The impact of fuel prices on the Athenian roads, which have suddenly become a little more … free, is quite obvious. Traffic jams are gradually giving way to freer roads, although this does not mean that getting around the capital has become easy.
Experts even compare the current situation to a period of economic recession and, in a more extreme parallel, to pandemic travel restrictions. The rapid rise in fuel prices could not but affect mobility in the city, because most citizens now count every kilometer that they have to travel. Families treat all types of travel as a luxury, filtering every trip through… a gas tank. However, the influence of this factor is also evident in the numbers of public transport, which seems to be gaining momentum, offering cheaper trips than by car.
“In particular, the sharp increase in fuel prices that has occurred in recent weeks has a significant and multi-layered impact on travel. Travel to work is more dependent and therefore less reduced compared to travel for other purposes (shopping, leisure, travel), which have significantly decreased Therefore, on working days, a significant decrease in traffic is not expected during the hours when residents of the capital go to work (07.00-10.00 and 15.00-18.00), but a significant decrease in traffic outside peak hours is expected, “explains the President of the Association of Greek Transport Engineers Panagiotis Papantoniou.
Last week, the roads of the capital region became more “free”: on most of the main ones, a decrease in traffic load was observed. According to the Traffic Control Center of the Attica Region, there has been a significant decrease in traffic in the past two weeks on Messogeion Avenue, as well as in the center of Athens around and within the ring road. Even on the busy highway of Kifisso, where, except for emergencies (traffic accidents or car immobilization), there is a significantly improved traffic situation compared to previous months. Kifisias Avenue remains in a deplorable state, which seems to be unable to get rid of the endless traffic jams.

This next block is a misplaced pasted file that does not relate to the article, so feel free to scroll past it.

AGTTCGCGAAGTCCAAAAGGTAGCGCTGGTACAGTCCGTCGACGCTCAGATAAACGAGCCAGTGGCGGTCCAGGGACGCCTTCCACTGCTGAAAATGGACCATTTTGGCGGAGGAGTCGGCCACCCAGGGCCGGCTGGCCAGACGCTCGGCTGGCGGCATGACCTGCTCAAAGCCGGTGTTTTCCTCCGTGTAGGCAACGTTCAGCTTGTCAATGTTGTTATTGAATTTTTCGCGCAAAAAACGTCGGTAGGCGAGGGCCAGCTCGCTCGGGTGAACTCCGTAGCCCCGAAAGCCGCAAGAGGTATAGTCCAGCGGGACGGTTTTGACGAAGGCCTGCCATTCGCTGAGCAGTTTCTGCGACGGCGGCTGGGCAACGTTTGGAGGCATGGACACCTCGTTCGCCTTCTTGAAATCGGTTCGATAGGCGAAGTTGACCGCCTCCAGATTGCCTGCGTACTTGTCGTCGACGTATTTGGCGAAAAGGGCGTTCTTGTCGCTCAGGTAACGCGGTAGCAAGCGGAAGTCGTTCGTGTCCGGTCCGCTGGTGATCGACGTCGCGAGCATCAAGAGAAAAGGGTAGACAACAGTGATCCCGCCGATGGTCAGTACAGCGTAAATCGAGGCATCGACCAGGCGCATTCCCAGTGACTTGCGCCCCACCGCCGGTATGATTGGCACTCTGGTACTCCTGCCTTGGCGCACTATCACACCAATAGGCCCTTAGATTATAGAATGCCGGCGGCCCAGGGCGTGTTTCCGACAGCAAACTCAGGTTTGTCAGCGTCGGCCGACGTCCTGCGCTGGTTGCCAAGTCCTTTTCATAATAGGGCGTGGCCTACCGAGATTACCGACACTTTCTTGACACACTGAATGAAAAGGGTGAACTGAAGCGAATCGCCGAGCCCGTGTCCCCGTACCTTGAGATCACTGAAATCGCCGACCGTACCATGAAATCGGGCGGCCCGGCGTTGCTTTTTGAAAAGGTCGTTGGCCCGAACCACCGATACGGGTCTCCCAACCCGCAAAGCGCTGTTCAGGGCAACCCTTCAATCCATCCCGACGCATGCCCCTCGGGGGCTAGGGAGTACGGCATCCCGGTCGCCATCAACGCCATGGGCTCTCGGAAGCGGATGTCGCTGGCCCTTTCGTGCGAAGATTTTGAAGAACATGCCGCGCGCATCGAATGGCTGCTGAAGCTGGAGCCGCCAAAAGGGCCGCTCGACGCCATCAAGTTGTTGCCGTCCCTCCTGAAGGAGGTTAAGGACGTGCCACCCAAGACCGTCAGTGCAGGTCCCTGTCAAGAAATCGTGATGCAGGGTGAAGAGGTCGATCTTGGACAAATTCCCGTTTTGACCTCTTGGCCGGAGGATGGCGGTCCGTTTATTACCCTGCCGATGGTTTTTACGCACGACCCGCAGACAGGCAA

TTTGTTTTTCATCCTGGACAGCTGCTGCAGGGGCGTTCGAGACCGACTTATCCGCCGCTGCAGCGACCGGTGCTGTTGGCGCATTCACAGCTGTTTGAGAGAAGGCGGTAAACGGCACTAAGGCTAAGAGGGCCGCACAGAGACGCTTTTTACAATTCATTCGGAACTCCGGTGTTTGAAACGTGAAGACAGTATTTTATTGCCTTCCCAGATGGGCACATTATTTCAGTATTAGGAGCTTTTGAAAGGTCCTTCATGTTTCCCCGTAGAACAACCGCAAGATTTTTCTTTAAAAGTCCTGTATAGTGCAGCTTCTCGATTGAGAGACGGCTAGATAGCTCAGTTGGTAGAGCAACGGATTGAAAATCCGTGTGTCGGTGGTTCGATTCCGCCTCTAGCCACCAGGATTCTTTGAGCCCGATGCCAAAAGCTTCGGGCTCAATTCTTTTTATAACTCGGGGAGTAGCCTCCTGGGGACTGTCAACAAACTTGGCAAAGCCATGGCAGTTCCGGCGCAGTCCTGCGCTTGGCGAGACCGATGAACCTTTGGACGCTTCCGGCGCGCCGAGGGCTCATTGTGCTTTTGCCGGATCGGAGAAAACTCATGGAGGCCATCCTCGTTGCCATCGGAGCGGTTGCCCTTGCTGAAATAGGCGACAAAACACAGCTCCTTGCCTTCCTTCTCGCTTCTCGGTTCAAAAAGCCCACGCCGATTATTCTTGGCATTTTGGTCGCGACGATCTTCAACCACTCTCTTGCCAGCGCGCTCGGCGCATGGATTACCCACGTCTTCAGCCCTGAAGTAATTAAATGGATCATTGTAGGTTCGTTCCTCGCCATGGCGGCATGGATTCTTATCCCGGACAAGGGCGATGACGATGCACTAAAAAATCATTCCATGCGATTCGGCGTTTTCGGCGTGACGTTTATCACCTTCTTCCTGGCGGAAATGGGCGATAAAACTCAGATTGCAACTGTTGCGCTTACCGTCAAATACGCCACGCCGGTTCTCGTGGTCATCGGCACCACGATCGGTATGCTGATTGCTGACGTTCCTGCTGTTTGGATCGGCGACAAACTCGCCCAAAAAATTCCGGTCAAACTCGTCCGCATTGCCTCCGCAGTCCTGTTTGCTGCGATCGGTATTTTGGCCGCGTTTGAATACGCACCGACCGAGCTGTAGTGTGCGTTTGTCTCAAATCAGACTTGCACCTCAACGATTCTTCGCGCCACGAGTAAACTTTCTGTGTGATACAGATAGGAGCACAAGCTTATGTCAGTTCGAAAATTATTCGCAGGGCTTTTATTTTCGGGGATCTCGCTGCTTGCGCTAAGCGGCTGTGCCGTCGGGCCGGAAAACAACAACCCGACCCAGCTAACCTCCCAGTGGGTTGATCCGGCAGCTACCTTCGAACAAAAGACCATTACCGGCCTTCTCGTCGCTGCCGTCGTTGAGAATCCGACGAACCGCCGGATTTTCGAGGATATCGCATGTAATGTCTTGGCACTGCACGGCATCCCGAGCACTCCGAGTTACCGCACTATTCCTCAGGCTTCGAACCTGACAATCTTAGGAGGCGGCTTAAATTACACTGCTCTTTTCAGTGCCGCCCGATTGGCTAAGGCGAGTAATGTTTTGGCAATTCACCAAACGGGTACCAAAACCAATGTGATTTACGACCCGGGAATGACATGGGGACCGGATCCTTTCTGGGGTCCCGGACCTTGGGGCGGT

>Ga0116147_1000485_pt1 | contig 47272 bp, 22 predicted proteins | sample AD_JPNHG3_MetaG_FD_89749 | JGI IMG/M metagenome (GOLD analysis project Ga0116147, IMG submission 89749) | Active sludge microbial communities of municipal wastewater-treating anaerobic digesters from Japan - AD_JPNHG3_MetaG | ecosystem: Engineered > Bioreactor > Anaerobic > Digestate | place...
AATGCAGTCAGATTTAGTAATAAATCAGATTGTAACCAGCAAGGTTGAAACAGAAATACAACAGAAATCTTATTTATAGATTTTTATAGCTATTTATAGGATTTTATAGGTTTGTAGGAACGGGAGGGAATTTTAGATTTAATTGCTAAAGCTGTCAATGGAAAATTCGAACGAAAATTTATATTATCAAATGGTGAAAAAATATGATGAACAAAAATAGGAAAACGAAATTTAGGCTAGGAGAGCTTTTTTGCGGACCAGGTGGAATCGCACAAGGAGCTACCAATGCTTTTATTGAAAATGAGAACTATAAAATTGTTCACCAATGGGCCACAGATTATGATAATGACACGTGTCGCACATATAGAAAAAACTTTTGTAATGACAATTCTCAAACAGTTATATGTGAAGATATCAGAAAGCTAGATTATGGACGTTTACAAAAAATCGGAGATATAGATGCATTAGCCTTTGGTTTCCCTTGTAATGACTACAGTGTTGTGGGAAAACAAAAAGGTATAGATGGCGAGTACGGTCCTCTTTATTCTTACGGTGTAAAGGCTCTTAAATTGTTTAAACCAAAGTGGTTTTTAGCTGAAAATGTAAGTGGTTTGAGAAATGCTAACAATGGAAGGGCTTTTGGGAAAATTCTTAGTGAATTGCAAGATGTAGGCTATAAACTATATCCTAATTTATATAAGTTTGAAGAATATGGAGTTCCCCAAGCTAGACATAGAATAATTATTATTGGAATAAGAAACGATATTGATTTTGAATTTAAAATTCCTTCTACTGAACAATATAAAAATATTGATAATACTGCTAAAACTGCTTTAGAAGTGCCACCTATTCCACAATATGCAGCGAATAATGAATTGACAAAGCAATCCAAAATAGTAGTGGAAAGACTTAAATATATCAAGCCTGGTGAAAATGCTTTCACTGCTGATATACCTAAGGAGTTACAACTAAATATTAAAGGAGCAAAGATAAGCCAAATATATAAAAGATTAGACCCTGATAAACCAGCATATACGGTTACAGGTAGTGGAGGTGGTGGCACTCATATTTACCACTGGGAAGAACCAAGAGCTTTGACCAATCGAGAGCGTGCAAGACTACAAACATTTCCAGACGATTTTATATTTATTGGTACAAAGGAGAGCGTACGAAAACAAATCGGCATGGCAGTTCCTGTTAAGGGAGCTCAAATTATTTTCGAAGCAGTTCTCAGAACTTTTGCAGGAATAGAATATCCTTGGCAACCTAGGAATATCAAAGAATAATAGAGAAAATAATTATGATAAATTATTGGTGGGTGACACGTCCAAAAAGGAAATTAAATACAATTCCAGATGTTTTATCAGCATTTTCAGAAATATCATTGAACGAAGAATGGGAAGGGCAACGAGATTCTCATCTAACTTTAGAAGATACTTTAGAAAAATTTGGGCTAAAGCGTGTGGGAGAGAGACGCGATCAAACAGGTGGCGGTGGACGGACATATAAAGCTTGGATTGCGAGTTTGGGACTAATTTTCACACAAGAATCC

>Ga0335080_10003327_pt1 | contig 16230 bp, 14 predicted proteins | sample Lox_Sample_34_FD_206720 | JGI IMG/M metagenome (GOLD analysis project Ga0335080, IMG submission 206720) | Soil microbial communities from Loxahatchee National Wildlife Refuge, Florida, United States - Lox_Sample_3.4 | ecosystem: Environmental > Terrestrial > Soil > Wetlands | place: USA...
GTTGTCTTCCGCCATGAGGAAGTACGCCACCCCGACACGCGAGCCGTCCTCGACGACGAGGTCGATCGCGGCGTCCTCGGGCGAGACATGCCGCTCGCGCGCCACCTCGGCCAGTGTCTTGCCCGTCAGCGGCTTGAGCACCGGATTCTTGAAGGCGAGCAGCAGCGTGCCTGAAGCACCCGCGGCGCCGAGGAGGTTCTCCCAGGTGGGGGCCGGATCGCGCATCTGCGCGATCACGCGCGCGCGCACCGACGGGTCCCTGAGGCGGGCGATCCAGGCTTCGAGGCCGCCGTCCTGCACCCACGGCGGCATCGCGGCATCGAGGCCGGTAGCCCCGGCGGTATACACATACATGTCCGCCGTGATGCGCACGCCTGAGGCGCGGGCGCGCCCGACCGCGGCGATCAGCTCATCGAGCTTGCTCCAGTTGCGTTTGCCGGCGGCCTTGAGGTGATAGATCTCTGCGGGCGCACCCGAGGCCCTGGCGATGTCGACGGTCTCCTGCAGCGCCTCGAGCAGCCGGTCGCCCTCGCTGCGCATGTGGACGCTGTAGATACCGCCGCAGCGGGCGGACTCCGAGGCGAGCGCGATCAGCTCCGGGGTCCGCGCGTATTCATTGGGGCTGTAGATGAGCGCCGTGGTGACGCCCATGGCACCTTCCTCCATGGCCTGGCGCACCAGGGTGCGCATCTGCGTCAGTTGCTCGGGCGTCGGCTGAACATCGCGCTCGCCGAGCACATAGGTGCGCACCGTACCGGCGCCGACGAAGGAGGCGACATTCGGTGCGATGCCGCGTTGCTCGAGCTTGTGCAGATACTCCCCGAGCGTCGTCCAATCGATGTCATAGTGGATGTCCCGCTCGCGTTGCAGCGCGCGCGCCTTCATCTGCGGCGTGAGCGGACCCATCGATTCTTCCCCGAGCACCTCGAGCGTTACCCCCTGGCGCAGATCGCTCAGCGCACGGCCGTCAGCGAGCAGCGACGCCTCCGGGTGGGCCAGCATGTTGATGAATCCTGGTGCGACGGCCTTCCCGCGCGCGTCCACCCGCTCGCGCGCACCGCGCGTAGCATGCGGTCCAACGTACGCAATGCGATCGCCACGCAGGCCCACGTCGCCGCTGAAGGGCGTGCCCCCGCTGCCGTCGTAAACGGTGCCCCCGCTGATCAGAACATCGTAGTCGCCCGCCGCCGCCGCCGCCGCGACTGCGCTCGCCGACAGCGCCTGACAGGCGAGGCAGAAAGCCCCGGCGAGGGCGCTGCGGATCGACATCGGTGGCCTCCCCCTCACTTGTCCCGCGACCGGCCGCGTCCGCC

The decline in car traffic is also noticeable in public transport passenger traffic, which seems to be gradually gaining momentum. On Wednesday (16/3) the capital’s buses and trolleybuses served a total of 232,881 passengers, compared to 215,469 a week earlier (9/3). Significantly, in January last year, passenger traffic was even more limited. In particular, on Wednesday (12/1) buses and trolleybuses served only 174,907 passengers, and a week later (Wednesday 19/1) the number of boardings was approximately at the same level (178,801). A similar increase was seen on the metro and commuter trains, which on Wednesday 16/3 served a total of 1.063 million passengers compared to 1 million a week earlier and 818,614 on Wednesday 12 January. A week later, traffic on the same site was 880,547, and on Wednesday, February 2, it was 871,227.